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peter r. Jan 22, 2004 5:50 PM

dumb newbia a1 question: what resolution to get 4x6 prints
any ideas? if i have to crop in elements, ok--i'm learning that too :)

thanks--love the new a1!

The_Other_One Jan 22, 2004 6:13 PM

I don't have an A1, but I feel I could speak for any digital camera owner. Take pictures at a high or the best quality, then work from there. This way, you can do some minor cropping if needed without looseing any real qualty when you shink.

amazingthailand Jan 22, 2004 7:28 PM

I would also suggest you get a copy of Qimage - great printing program.

They have a trial you can download at

It takes all the pain out of printing photos. And, yes I agree with the previous poster. Shoot at highest quality and work from there.


plg3 Jan 22, 2004 8:10 PM

Double dittos. Agree with the previous posters.

1. Shoot in the highest resolution, consistent with the mission to be performed. If you think you'd like to get a well croped picture of a new baby, close friend, or just a nice scenic view, then shoot in your camera's best quality mode (in JPEG.) If you're trying to maximize the number of pictures on a memory card, then drop the picture resolution a notch or two. Usually just one notch down yieds a significant increase in number of pictures on a card. To be perfectly honest, I don't use TIFF or RAW (not available on my Oly) but I think you can get outstanding pictures in highest quality JPEG.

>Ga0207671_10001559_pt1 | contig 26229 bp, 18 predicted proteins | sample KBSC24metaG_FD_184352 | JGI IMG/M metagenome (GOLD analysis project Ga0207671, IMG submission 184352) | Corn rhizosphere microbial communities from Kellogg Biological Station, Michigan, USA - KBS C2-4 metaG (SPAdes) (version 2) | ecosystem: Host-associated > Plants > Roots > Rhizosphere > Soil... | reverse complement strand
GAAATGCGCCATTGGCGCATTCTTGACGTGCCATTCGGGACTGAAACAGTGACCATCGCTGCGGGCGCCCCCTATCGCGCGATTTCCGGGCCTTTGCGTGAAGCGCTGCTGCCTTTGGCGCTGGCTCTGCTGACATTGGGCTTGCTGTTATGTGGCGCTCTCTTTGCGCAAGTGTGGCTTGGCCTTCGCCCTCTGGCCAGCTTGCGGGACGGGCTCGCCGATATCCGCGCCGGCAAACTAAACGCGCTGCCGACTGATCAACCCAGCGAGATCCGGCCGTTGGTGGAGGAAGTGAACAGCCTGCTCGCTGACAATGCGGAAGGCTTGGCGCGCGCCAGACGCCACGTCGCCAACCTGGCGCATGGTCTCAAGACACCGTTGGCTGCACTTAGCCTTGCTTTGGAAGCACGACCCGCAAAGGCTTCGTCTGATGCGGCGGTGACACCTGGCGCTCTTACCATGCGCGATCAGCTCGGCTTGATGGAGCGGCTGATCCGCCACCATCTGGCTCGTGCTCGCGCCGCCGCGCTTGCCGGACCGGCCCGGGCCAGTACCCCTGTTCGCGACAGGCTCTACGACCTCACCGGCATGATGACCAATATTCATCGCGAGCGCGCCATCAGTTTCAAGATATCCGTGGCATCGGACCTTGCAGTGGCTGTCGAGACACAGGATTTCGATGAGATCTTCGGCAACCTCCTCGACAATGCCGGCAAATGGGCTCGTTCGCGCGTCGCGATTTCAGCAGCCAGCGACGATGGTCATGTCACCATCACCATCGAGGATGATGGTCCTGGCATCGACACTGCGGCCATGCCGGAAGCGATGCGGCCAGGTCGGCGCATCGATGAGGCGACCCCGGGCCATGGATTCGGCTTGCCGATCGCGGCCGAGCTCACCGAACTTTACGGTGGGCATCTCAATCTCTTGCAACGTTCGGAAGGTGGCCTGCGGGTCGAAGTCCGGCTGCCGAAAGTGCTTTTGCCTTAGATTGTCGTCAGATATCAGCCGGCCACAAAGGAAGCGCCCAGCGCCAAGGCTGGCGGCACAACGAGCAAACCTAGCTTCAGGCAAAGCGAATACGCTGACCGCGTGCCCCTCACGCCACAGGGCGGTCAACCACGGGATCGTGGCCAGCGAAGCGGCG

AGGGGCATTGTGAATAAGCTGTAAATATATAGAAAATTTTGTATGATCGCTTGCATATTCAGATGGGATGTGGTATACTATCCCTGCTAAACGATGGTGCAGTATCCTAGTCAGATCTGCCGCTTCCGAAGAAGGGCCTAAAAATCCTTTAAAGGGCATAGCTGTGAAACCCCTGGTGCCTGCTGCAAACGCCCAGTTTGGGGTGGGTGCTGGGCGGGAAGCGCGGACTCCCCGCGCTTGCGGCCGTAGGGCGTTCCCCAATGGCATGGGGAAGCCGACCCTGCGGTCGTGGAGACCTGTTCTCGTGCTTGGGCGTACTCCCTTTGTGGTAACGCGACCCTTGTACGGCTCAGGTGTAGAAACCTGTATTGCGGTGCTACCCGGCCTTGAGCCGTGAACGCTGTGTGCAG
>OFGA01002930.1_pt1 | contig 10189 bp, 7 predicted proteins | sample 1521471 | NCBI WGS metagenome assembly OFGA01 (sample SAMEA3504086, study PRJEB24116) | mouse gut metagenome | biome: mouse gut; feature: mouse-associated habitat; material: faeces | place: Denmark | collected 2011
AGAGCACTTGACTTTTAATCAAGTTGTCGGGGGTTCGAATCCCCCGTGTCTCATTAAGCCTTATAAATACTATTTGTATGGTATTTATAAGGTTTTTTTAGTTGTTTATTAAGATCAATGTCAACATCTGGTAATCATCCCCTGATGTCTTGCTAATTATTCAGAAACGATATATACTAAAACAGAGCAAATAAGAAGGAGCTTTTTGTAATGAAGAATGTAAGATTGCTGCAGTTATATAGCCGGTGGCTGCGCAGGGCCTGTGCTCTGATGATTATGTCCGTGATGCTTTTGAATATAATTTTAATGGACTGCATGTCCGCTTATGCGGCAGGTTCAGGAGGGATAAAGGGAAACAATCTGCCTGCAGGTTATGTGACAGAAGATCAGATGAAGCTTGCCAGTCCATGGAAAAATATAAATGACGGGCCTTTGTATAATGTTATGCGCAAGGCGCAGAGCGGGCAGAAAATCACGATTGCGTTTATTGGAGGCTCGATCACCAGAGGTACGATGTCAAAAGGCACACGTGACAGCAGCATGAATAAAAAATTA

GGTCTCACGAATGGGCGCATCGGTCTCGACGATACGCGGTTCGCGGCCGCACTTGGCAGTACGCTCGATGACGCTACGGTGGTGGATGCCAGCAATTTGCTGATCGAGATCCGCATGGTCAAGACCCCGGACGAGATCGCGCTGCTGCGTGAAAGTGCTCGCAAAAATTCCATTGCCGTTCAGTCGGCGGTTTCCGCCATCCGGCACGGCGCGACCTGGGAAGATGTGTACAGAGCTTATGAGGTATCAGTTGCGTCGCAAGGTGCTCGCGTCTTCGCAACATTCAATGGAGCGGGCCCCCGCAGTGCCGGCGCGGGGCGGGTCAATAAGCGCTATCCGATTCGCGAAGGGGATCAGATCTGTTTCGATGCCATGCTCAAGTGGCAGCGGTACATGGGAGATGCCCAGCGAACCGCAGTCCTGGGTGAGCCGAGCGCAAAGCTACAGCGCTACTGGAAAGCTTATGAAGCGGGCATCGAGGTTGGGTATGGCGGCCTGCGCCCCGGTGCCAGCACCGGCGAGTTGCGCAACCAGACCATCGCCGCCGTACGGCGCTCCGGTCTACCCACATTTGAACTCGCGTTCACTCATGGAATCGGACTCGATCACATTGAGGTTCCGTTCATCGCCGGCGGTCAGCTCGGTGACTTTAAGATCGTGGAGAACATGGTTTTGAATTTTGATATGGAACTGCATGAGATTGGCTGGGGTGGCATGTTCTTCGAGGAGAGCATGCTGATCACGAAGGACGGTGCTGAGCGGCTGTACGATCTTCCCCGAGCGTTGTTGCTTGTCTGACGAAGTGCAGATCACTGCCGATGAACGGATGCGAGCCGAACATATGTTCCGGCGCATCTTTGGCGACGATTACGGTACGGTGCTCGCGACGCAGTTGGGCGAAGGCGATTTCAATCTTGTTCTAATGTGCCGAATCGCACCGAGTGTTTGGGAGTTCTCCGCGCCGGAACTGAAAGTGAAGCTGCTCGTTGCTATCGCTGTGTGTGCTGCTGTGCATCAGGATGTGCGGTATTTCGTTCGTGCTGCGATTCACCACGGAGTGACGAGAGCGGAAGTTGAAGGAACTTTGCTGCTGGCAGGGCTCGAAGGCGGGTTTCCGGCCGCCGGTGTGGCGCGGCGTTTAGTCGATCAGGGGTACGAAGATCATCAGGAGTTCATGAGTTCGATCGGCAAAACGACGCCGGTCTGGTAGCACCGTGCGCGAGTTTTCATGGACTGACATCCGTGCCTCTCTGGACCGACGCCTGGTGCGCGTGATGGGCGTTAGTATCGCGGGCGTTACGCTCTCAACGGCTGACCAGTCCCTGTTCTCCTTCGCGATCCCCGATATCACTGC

2. Consider printing from Qimage. I use Photoshop Elements 2 for correcting / editing my shots, but I do all my home printing from Qimage. It's great for up- or down-sizing. You can select any of the standard photo sizes or you manually adjust the size as well as crop (without affecting your original image.) The program will also show you how much print you're losing if you print in an aspect ratio other than what the picture file contains; you can adjust this if you desire.

Enjoy your new A-1 and take lots of pictures!

Paul in NoVA
C-730 B-300 WCON-07

srvsd Jan 23, 2004 8:37 PM

As for what others have said, I couldn't agree more--shoot with the highest resolution possible. I've never heard a complaint that a picture was too sharp.

Depending on the printer/paper, you can always select 4 x 6 paper in the "page setup" menu and then choose to "scale to fit media" in the "print preview" menu selection in Elements. I haven't had any problems with my Epson printing a various sizes.

Optiker Jan 26, 2004 4:41 PM

Peter...lots of good advice here already.

If you want to learn a little about this rewsolution business, you might try Wayne Fulton'sw web standard site on scanning - A few Scanning Tips.

for the home page. Then down the right-hand side to "Scannong 1-1 - The Basics." Start at the beginning and dead as much as you care to. Wayne's first 5 or 6 sections will go a long way towards helping you understand what's going on. It targets scanning, but applies as well to digital cameras, though the common terminology in scanners tends to be DPi and with digital cameras, total number of pixels or pixel dimensions of the image.

After the first several sections, drop down to "Photo Resolution." Good introductory tutorial. Browse around the site...lots of good stuff.

peter r. Jan 26, 2004 10:44 PM

thanks for all the tips folks--i really appreciate it, and will check that stuff out

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